Buy American

I was reading today about the tightrope that President Obama is walking between his promise to labor folks who want a strong "Buy American" provision in the stimulus plan and U.S. trade partners and companies with significant overseas exports who don't want that kind of language.

It reminded me of a meeting I had in Corporate America about four years ago. I sat in a conference room in the heart of America (i.e. Kansas) filled with about 20 of my teammates. We were participating in a call with about nine software developers in India. As I looked around the room I became aware of something odd - I was the only US citizen in the room.. it was a very odd feeling.

As I reflected on this I started to think about the irony of it all. We were in the process of shipping our work to an IBM group in India and the people facilitating the outsourcing effort were mostly people with green cards who immigrated from India. It helped me to come to grips with the fact that Corporate America was not only exporting our work overseas but also importing cheap labor from other countries.

I guess the moral of the story.. if there is one.. is that.. in my opinion.. we desperately need a government that will advocate for the American worker. I liked Obama's "Buy American" language during his presidential campaign. Lets hope that his words are more than rhetoric. It is about time that American workers had a friend in Washington.


  1. I prefer to buy the best product at the best price. I really don't care where it is made. I don't want to go down the road of the protectionism tit for tat. I think that since that meeting you had 4 years ago, the fad of doing IT work in india has faded. I know several instances of companies reversing their outsourcing to India.

  2. I definitely would like to see American workers get first crack at jobs in this country.
    With all our money and resources in China I don't see that happening. I hope what Obama has said proves to be more than reteric

  3. I was just thinking about this a couple of weeks ago. I asked myself, "What if everything in this area that was made in China suddenly disappeared?" I could see all of the Dollar Stores in the area being empty of goods. I could see at least HALF of the goods in the local discount supermarkets disappearing. Then I thought, "Where would all of the financially challenged people who depend on these stores then do their shopping?" (And this group is steadily growing ...) Get the picture?

    How can the unionized sector making upwards of $35-45 an hour (factoring in benefits) expect the poor schmucks struggling at $10-15 an hour to buy their product? Or do we just tax the hell out of those big earners and then subsidize the poor schmucks so they can buy the high-end stuff?

    Something's wrong with America - and isolationism isn't going to fix it. Free trade is a big part of our economy, and we cannot ignore the growing international market. (We sure aren't ready to buy only oil that's produced in America!)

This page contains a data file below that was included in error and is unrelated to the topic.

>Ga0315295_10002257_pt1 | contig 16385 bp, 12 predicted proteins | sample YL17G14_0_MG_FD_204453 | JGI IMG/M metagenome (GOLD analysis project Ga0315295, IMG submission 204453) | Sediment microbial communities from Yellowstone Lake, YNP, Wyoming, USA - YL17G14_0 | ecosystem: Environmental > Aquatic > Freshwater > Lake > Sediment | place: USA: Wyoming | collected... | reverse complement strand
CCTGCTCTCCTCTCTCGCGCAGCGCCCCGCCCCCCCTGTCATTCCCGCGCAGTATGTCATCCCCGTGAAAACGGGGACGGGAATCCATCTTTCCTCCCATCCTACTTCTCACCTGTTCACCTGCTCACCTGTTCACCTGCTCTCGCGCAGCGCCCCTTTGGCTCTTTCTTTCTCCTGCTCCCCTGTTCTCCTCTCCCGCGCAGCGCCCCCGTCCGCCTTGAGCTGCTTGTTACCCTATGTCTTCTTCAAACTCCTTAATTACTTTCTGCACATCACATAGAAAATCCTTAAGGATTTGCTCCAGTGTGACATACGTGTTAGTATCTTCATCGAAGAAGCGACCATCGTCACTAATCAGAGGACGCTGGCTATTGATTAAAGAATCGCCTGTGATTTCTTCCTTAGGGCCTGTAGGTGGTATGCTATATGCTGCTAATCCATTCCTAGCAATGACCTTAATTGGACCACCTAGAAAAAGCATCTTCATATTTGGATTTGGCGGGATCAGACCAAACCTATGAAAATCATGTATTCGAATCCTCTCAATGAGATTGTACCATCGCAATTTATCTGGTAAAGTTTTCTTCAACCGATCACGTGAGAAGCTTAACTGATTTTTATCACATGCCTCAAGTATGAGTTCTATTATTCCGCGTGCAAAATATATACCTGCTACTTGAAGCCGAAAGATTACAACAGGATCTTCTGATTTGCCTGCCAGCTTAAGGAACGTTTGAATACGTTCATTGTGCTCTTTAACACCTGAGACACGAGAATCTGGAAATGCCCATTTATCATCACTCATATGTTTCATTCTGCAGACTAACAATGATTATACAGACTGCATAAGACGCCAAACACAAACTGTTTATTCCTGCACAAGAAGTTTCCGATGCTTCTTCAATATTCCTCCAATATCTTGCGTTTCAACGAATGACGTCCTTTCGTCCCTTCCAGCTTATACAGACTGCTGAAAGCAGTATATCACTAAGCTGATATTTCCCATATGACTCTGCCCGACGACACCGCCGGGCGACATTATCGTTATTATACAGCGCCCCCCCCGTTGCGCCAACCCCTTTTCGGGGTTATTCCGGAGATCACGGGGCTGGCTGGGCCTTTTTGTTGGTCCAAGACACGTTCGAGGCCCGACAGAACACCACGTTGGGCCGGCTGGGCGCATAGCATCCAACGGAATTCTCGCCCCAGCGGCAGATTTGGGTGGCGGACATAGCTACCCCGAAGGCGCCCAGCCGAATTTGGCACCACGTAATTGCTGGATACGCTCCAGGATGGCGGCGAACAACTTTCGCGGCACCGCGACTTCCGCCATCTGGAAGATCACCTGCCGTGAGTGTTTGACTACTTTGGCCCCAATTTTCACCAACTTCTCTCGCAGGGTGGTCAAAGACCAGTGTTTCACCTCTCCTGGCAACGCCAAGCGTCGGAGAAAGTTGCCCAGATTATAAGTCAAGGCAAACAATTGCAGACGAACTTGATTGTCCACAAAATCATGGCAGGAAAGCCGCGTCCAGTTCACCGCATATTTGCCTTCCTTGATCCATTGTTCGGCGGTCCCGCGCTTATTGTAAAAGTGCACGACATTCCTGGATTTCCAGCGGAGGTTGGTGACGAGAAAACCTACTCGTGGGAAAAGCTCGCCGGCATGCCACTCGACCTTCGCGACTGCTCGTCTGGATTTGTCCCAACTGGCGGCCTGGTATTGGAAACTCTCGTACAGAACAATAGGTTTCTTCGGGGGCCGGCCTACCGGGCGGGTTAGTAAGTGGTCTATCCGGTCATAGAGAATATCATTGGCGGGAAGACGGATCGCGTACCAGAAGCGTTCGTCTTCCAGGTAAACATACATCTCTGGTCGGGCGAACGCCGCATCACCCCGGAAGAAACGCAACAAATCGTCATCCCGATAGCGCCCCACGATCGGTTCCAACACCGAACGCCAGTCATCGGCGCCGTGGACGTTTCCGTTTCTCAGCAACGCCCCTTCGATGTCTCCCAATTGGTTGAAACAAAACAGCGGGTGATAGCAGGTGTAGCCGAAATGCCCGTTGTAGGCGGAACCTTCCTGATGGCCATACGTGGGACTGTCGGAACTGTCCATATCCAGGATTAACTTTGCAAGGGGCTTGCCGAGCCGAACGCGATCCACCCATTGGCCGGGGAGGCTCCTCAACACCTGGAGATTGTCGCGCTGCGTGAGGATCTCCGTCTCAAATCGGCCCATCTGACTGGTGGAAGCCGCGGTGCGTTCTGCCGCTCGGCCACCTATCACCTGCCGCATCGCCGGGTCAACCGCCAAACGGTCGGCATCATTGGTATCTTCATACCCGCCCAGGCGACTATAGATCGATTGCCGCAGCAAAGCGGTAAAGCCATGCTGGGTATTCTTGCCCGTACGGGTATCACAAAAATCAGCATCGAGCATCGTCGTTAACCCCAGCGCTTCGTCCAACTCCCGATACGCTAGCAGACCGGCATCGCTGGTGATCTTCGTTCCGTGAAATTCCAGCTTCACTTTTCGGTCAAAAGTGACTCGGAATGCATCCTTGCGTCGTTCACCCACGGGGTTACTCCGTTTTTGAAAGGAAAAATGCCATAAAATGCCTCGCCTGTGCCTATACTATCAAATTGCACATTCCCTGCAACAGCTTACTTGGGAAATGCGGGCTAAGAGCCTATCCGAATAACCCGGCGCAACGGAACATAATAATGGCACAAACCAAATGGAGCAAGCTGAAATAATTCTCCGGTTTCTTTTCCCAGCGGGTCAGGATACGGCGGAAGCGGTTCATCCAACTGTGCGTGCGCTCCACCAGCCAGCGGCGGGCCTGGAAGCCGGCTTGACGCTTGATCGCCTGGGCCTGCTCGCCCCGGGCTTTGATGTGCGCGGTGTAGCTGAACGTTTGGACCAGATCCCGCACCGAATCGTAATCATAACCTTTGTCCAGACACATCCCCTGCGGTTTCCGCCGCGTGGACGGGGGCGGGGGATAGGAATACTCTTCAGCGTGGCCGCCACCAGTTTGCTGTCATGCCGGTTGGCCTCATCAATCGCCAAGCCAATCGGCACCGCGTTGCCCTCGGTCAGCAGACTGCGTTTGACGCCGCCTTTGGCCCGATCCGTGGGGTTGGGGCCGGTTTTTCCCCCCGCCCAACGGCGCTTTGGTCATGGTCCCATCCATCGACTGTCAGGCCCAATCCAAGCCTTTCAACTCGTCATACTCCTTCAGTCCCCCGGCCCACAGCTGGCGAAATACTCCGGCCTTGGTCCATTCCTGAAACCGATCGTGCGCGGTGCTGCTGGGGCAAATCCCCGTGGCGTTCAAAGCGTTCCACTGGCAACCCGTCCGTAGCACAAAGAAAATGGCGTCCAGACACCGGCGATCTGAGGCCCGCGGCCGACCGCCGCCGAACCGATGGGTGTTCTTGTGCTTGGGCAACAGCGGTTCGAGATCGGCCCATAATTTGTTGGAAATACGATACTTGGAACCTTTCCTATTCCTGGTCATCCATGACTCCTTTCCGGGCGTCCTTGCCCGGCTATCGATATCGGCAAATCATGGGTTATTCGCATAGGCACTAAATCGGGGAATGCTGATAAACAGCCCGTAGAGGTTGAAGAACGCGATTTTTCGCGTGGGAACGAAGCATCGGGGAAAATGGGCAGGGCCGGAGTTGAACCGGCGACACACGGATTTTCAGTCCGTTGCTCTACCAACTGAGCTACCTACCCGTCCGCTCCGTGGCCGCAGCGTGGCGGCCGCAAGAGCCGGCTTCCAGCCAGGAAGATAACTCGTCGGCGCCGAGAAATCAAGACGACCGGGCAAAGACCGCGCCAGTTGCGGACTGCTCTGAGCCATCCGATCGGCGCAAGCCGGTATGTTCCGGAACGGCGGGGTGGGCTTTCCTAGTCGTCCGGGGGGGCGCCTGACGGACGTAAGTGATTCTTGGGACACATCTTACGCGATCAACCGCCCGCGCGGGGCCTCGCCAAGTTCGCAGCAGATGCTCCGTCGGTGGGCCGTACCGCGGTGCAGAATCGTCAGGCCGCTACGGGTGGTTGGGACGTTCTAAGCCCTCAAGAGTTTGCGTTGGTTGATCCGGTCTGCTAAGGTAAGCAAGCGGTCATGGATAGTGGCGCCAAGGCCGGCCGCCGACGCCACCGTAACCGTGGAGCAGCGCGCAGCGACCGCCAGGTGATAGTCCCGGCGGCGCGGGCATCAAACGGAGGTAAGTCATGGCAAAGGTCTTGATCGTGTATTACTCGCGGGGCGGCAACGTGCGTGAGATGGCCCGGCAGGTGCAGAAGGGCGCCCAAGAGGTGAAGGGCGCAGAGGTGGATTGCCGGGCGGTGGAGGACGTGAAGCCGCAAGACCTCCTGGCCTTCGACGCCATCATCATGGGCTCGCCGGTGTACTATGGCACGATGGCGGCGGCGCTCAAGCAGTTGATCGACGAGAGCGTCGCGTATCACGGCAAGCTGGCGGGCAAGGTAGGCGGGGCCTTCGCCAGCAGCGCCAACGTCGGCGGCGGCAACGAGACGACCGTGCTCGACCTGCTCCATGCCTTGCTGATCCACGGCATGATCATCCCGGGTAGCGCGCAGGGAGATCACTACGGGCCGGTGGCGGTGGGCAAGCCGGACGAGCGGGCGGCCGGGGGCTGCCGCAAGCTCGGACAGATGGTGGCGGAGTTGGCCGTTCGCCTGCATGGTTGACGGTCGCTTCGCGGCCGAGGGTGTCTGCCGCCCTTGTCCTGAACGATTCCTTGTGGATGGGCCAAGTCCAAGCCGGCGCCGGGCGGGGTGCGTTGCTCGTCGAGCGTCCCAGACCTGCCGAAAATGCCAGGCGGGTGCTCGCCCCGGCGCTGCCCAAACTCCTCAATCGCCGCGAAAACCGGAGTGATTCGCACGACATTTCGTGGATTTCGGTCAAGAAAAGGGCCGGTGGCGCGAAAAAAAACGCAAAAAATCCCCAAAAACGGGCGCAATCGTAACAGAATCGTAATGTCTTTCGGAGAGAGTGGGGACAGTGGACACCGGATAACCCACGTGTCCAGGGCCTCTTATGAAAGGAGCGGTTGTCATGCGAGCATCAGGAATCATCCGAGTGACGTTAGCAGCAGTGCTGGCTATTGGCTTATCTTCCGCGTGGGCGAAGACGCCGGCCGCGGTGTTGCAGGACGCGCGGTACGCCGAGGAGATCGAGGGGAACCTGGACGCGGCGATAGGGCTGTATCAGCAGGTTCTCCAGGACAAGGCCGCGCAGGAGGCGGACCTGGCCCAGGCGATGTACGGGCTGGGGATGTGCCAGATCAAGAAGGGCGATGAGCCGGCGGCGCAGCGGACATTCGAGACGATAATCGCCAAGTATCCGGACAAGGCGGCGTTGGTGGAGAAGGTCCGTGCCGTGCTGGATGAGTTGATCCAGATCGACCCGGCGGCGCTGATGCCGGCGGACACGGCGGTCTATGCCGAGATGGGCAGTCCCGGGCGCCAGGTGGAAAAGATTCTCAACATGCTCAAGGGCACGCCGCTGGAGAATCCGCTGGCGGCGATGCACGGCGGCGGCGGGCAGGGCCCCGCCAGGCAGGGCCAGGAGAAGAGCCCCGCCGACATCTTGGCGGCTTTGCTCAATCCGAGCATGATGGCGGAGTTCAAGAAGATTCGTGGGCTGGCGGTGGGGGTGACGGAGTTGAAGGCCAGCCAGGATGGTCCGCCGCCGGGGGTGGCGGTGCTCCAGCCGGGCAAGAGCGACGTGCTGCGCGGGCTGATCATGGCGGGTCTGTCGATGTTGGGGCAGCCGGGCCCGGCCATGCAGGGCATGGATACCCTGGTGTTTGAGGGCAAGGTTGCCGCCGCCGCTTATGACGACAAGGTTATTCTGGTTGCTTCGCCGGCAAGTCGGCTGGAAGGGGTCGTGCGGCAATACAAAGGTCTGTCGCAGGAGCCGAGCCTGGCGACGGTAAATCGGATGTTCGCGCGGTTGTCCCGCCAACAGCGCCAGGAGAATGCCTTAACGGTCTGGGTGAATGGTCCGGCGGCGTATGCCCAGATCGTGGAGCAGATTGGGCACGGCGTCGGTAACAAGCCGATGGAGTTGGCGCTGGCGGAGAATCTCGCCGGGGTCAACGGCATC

Nope. I don't think "Buy American" is much of a factor in the solution to our economic health. It sounds good - if we were a nation of maybe 3-5 million. We aren't though. If we consider ourselves a 'world leader', then we need to stay economically engaged with the world through trade.

  4. Great comments all. I agree with much of what is said about buying products made in other countries but wonder if our materialism and desire for cheap goods blinds us to human rights violations and child labor in the countries that we import from?

    Also, I was wondering if anyone had any objection to outsourcing Obama's renovation of the health care technology infrastructure to someplace like India. Seems that they could do it much cheaper but it also seems that American unemployment statistics would be negatively impacted.

    And what do you think of his idea to only use American made steel in physical infrastructure renovations?

  5. There are just too many shaeds of gray in the world we live in. I have a friend who serves in China teaching English in one of their universities. He's been there for many, mant years. He tells me what we consider to be 'slave labor' is a blessing to a nation of 1 billion plus. What they do puts food on the table - and more. Their 'slave labor' income has enabled them to surpass purchasing just the survival commodities and they are actually experiencing something called discretionary income (even if it is pitiful compared to our standards). Our 'poor' find a source of affordable goods (even if it is substandard) and their poor find opportunity to have more than the barest of necessities. Is it just? Do the Chinese deserve better wages? Of course things could and should be more equatible - but we don't live in a perfect world. There's lots and lots of gray.

  6. "Buy America" could really potentially be harmful to the company for which I work. Even though the plant will be here in the U.S., will employ American workers, and will pay millions in taxes here, we're not considered a domestic producer because the early stages of our processing occur overseas. One of the downsides to any "Buy America" provision is that it could, in fact, hurt American workers here.

  7. Hmmm.. I wonder if you all capture what most Americans feel about insourcing workers and outsourcing work?

    Do you all feel that the United States has a trade imbalance? Other than agricultural products what do you all think our major exports are? Do you see other countries needing anything that we make?

    Just wondering what kind of America my grandchildren will live in..


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